Crowd-funding campaign to accelerate clinical trials of brain-repair discovery

March 30, 2015

UNIVERSITY PARK, Pa. -- Pushing promising new Penn State brain-repair research from the lab into clinical trials is the goal of a quick crowd-funding campaign that kicks off March 30.

The Penn State research team recently discovered a way to transform one type of brain cell -- called a glial cell -- into healthy, functioning nerve cells to replace nerves damaged by Alzheimer's or Parkinson's disease, brain or spinal-cord traumas, or stroke. The campaign's website features videos about the research and Penn State Head Basketball Coach Patrick Chambers who shares the impact of such medical conditions on his own family.

The research is led by Gong Chen, a professor of biology and Penn State's Verne M. Willaman Chair in Life Sciences. He directs a team that is working on research projects related to brain and spinal-cord disorders. His revolutionary work may be developed to treat a wide variety of neurological disorders including Alzheimer’s disease, Parkinson’s disease, amyotrophic lateral sclerosis (ALS), stroke, traumatic brain injury, spinal-cord injury, epilepsy, autism and schizophrenia.

The lab's innovative technique for transforming glial cells in the brain into functioning nerve cells is the latest in a recent series of discoveries that have been published by highly respected scientific journals including Cell, Nature, Cell Stem Cell and Nature Communications, among others.

"Our technology is completely different from classical stem-cell therapy, where external cells that have been cultured in artificial conditions for a long time are then transplanted into the brain. A big problem with stem-cell therapy is that the patient's body often rejects the foreign cells," Chen said. "In contrast, our technology transforms a patient's own glial cells into functioning neurons. Our technology eliminates the possibility that the patient's immune system will reject the transformed cells."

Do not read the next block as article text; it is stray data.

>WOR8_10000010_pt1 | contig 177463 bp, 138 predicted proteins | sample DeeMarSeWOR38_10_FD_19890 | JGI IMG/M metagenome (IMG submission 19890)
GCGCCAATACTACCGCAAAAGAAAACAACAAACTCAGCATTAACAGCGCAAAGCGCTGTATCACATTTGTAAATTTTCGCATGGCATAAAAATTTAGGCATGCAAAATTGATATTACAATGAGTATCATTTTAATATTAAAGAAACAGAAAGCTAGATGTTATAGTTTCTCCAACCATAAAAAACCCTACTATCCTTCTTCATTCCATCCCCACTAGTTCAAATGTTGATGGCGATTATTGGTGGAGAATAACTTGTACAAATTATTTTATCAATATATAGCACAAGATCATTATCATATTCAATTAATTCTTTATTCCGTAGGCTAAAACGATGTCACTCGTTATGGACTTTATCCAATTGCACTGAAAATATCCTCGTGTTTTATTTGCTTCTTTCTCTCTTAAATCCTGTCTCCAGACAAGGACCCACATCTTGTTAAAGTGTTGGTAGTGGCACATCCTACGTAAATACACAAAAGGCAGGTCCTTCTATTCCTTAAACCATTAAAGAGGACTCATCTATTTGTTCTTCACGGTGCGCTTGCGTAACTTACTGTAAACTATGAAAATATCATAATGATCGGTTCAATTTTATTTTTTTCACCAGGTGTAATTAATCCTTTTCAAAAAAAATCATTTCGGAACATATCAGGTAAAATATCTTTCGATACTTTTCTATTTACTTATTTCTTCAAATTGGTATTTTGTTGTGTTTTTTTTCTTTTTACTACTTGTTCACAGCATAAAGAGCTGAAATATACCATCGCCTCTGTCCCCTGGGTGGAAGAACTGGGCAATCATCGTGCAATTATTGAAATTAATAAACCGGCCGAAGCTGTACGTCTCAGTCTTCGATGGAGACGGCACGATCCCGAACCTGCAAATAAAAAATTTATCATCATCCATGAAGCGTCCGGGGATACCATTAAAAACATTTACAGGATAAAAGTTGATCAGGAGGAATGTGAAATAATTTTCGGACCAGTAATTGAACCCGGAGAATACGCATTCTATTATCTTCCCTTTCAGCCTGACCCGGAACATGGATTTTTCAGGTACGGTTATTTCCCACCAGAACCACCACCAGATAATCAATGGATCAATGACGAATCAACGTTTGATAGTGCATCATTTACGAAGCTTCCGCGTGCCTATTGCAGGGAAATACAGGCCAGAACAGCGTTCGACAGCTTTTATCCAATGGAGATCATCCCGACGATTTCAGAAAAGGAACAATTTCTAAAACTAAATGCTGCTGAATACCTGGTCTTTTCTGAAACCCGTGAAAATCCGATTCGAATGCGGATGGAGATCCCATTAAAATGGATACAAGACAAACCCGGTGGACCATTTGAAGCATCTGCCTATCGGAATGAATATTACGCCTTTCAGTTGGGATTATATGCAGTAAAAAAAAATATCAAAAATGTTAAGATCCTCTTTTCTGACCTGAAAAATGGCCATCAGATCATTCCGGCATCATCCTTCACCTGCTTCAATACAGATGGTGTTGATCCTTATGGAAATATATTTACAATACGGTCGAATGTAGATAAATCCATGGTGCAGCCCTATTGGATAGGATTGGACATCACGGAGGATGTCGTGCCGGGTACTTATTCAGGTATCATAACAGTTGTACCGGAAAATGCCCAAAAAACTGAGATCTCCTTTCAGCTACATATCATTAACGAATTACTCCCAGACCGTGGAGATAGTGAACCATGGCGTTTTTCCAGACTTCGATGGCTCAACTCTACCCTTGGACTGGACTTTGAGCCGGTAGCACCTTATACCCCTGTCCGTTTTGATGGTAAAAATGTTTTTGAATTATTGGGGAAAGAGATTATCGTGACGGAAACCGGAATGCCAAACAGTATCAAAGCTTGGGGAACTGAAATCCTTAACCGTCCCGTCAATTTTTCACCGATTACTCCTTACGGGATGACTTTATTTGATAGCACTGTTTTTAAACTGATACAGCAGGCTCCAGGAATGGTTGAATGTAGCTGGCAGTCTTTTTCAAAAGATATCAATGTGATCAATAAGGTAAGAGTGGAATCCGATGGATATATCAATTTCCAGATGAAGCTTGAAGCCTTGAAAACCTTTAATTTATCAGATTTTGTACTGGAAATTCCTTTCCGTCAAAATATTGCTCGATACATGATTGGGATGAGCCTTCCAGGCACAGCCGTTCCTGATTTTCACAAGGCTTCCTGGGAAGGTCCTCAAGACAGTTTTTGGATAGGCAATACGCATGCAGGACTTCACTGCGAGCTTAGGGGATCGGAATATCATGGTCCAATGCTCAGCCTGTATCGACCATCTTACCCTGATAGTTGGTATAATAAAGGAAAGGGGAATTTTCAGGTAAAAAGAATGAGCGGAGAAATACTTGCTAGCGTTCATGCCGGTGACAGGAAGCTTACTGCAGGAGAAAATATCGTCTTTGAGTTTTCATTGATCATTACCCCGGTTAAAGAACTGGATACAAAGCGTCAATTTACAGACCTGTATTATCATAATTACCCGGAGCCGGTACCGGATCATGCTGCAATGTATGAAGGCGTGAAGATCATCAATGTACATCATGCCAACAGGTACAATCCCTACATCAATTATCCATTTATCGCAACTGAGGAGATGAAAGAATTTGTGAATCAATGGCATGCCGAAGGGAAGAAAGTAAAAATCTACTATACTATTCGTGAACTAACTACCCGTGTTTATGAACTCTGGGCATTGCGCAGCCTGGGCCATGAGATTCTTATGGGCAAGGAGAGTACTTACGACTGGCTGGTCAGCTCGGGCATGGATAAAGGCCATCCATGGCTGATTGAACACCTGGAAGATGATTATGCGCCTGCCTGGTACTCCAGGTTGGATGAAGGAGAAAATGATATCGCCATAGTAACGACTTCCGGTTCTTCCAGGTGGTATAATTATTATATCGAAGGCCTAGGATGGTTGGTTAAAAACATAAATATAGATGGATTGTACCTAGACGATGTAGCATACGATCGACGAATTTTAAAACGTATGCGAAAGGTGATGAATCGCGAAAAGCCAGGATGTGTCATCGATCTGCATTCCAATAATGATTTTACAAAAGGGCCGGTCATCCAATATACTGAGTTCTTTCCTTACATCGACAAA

Chen's lab currently is developing another revolutionary technique using small molecules to transform human glial cells into functional neurons, instead of using viruses or other agents typically used in stem-cell therapy. An intriguing advantage of the small molecules is that they can be packaged in a way to penetrate the blood-brain barrier in order to get inside the injured brain to help it heal. This advantage makes it possible to make drug pills that can be swallowed by patients to treat brain disorders. 

"It is exciting to imagine that one day patients can take a daily pill to regenerate new neurons in their brains," Chen said. "We have made an important step toward that goal, and we are hoping that support from crowd funding will help us reach that goal much more quickly."

  • Gong Chen Quote
    IMAGE: Penn State

(Media Contacts)

Last Updated March 31, 2015